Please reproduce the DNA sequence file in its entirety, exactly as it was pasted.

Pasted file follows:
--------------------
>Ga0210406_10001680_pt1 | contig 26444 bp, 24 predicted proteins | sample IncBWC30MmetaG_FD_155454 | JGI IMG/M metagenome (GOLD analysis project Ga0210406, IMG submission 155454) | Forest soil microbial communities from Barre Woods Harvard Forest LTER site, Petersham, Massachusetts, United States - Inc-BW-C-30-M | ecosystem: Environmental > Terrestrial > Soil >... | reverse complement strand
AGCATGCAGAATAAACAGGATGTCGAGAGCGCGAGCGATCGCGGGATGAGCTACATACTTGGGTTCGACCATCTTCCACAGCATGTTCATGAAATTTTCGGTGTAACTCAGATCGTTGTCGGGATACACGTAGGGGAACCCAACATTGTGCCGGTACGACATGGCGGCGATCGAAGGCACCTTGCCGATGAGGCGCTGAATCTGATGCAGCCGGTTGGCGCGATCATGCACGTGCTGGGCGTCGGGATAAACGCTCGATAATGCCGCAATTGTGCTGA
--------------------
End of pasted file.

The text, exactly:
>Ga0210406_10001680_pt1 | contig 26444 bp, 24 predicted proteins | sample IncBWC30MmetaG_FD_155454 | JGI IMG/M metagenome (GOLD analysis project Ga0210406, IMG submission 155454) | Forest soil microbial communities from Barre Woods Harvard Forest LTER site, Petersham, Massachusetts, United States - Inc-BW-C-30-M | ecosystem: Environmental > Terrestrial > Soil >... | reverse complement strand
AGCATGCAGAATAAACAGGATGTCGAGAGCGCGAGCGATCGCGGGATGAGCTACATACTTGGGTTCGACCATCTTCCACAGCATGTTCATGAAATTTTCGGTGTAACTCAGATCGTTGTCGGGATACACGTAGGGGAACCCAACATTGTGCCGGTACGACATGGCGGCGATCGAAGGCACCTTGCCGATGAGGCGCTGAATCTGATGCAGCCGGTTGGCGCGATCATGCACGTGCTGGGCGTCGGGATAAACGCTCGATAATGCCGCAATTGTGCTGA